Ministry to review outdated religious laws

Dowry and Bridal Gift Restriction Act, Ehtram-e-Ramazan Ordinance also to be reassessed

Obaid Abbasi August 15, 2016
Dowry and Bridal Gift Restriction Act, Ehtram-e-Ramazan Ordinance also to be reassessed. PHOTO: AFP

ISLAMABAD: The government is poised to review religious laws that have lost their application and become outdated over the years as part of an initiative to reform the country’s laws, The Express Tribune has learnt.

Bridal Gift Restriction Act

Though hardly ever implemented, the current limit set for the expenditure on a wedding is Rs2,500.

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According to the Dowry and Bridal Gift Restriction Act, 1976, “The total expenditure on a marriage, excluding the value of dowry, bridal gifts and presents, but including the expenses on mehndi, baarat and valima, incurred by or on behalf of either party to the marriage shall not exceed Rs 2,500”.  The ministry has now proposed to amend the clause and increase the expenditure limit to four tola gold, which is equal to Rs200,000.

The fine will now be fixed upon the amount spent over the wedding. Currently, the punishment may include imprisonment which may extend to six months, or fine which may extend to Rs10,000, or both.

Under clause 4 of the same act, guests can give Rs100 in cash or a gift, within the same amount. It has proposed that the limit be exceeded from Rs100 to Rs1,000.

Ehtram-e-Ramazan Ordinance

The law that restricts people from eating, drinking and smoking in public places during fasting hours has also been reviewed.

Furthermore, under the existing law, restaurants, canteen owners or managers are not allowed to offer eatable during fasting hours.

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The current fine imposable on a violator is up to Rs500 and imprisonment which could be extended to three months. The ministry has proposed that the punishment should be extended to six months of imprisonment and up to Rs10,000 in fine.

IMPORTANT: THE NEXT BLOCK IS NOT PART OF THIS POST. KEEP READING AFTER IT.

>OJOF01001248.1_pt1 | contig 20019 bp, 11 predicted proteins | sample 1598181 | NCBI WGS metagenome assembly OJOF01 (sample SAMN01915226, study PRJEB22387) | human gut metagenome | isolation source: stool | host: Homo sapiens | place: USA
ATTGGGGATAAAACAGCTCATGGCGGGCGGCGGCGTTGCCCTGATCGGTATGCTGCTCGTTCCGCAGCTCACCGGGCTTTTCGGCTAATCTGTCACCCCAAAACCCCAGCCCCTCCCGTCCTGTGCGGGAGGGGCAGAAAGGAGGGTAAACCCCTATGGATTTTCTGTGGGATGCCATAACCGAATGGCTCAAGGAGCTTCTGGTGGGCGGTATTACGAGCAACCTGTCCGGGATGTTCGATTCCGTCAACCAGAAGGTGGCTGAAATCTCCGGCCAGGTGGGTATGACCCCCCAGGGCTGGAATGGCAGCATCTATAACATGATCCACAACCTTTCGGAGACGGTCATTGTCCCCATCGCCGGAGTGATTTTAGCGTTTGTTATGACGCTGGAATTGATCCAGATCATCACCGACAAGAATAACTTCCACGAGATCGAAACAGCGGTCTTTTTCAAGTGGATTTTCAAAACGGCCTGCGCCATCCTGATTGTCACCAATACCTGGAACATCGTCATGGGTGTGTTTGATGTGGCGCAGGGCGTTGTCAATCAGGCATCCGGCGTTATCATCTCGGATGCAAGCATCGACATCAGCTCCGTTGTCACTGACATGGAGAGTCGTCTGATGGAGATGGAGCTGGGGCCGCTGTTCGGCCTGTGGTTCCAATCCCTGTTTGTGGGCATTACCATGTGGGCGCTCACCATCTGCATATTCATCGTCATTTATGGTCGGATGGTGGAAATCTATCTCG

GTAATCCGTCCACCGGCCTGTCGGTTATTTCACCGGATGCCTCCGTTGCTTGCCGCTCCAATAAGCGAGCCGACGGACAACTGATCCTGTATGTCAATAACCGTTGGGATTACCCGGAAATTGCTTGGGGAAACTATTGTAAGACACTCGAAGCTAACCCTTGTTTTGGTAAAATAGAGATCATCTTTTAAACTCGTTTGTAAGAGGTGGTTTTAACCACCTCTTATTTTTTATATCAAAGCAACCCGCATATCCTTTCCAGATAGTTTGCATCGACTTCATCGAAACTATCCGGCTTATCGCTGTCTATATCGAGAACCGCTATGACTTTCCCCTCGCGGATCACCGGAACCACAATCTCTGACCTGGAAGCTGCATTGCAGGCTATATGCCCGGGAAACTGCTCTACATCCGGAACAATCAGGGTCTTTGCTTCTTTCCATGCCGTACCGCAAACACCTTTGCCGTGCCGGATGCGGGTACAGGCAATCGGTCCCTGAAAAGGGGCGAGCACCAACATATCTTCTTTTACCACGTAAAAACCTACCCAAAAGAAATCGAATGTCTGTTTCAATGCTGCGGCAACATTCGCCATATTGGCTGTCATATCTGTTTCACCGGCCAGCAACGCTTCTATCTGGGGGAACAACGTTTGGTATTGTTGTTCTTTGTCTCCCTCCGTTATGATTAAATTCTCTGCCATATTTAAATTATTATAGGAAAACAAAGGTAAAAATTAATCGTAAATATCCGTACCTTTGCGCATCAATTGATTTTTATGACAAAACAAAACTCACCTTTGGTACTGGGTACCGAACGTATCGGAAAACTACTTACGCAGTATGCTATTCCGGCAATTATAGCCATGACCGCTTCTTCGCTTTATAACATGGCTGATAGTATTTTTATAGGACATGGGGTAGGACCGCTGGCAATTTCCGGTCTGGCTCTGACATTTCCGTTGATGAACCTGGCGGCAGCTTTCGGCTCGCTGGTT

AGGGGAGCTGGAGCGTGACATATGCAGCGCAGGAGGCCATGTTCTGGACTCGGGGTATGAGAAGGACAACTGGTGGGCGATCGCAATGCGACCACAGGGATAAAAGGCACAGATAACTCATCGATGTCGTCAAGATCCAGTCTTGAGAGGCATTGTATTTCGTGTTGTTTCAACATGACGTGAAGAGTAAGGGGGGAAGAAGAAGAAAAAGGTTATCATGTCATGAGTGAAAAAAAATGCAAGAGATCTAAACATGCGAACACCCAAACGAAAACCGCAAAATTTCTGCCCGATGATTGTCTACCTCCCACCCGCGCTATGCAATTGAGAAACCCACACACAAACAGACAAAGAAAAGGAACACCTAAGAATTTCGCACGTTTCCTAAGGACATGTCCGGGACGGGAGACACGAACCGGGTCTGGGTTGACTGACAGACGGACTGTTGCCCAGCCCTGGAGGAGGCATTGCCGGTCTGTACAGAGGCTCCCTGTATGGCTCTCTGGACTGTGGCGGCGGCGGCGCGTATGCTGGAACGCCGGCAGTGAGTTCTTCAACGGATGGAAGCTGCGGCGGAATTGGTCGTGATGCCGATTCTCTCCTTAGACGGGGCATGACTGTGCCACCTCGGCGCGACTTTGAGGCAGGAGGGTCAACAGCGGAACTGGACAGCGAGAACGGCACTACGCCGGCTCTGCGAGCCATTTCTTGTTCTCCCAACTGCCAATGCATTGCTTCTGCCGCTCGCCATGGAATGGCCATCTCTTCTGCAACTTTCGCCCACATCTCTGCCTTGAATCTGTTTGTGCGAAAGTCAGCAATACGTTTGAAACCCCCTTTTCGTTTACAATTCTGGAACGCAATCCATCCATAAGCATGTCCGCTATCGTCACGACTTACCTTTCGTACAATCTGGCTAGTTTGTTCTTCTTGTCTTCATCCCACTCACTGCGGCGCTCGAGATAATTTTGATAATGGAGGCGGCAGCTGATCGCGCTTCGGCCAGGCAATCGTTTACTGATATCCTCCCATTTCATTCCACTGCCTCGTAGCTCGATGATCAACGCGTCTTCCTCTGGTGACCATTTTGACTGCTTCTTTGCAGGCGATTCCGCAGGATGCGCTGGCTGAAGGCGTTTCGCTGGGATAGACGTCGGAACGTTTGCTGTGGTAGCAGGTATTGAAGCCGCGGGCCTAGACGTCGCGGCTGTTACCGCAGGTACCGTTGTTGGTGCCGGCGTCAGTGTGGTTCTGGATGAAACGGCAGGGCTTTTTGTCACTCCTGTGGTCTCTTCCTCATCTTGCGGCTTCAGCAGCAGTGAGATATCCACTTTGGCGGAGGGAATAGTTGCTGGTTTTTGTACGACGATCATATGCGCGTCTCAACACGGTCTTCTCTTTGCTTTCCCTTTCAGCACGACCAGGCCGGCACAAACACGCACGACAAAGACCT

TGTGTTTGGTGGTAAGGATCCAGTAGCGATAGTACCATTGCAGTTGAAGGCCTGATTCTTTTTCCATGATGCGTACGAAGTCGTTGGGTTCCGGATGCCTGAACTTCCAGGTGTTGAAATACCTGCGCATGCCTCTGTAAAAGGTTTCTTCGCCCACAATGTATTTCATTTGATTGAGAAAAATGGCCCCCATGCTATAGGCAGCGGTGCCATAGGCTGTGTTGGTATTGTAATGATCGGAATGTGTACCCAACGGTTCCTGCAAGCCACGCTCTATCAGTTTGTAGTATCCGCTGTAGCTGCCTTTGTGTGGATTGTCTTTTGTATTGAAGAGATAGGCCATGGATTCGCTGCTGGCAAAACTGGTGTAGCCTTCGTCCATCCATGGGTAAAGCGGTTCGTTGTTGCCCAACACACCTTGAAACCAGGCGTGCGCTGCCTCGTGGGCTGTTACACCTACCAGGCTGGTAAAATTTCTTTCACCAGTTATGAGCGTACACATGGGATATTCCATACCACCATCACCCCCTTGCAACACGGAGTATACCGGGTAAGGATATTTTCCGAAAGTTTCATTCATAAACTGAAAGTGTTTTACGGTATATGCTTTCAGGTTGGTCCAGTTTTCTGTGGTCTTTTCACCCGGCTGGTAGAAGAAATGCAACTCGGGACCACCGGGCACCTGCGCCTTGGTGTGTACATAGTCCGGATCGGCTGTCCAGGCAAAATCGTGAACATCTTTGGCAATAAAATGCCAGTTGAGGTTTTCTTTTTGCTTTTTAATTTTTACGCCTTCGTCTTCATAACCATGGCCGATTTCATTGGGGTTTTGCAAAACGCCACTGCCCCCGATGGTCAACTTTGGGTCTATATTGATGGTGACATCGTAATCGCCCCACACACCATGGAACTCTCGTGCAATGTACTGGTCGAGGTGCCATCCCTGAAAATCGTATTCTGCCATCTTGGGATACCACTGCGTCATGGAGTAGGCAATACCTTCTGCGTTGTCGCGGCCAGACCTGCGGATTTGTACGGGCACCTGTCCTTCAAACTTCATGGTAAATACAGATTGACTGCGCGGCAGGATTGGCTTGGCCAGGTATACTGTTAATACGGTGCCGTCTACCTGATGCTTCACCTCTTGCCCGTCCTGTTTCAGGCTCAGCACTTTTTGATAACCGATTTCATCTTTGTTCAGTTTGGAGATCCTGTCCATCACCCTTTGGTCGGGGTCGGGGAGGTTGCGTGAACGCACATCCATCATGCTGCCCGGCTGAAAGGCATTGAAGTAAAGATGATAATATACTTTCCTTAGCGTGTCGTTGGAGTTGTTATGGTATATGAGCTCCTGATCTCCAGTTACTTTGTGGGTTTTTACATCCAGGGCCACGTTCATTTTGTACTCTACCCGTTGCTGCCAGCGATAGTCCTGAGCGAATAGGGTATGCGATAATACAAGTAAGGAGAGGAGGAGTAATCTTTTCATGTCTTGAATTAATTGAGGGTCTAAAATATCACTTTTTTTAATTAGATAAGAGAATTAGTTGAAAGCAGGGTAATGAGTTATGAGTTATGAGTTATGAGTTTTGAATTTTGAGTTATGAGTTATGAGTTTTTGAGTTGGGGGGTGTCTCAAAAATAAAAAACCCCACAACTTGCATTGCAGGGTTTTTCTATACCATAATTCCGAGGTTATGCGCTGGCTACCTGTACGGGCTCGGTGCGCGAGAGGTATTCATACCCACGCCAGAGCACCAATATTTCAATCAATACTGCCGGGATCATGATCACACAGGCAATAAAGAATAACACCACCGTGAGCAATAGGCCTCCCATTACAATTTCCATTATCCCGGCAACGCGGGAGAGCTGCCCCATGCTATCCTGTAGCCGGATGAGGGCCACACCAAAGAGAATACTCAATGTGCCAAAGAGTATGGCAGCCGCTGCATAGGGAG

Holy Quran Printing Act

According to a ministry official, it has also been decided to reform the Holy Quran Printing and Recording Act, 2011. Under the law, there is no mechanism for the disposal of the Holy Quran.

The ministry has proposed to form a board which will have the authority to take decisions on how the old copies of the Quran could be disposed, maintaining its sanctity.

New sections in Nikkahnama

According to the official, the ministry also proposed to add a box in the Nikkahnama to fill in the exact nature of dowry, including the exact amount to be given to the bride, vehicle, plot or anything else.

Published in The Express Tribune, August 15th, 2016.



Muslim boy | 5 years ago | Reply When I read the headline, I thought the government finally had some sense knocked into them and that they were finally going to do away with the ridiculous Ehteram-e-Ramazan law, but no... it remains as wishful thinking. I wait for the day when we actually act the way a Muslim is supposed to. May Allah guide us. Ameen.
Omz | 5 years ago | Reply @javed Ali: Because apparently this is the Islamic Republic of Pakistan and the white in our flag means zilch to those at the official level. Never mind those Muslims who are unable to fast because they might be: children, women going through their menstruation phase, old men or the sick. It is imperative that the true believer not be tempted while fasting and this can only be done via the Ehtram-e-Ramzan ordinance. Gotta hand it to the establishment. They really have their priorities straight by focusing on what needs the most attention.
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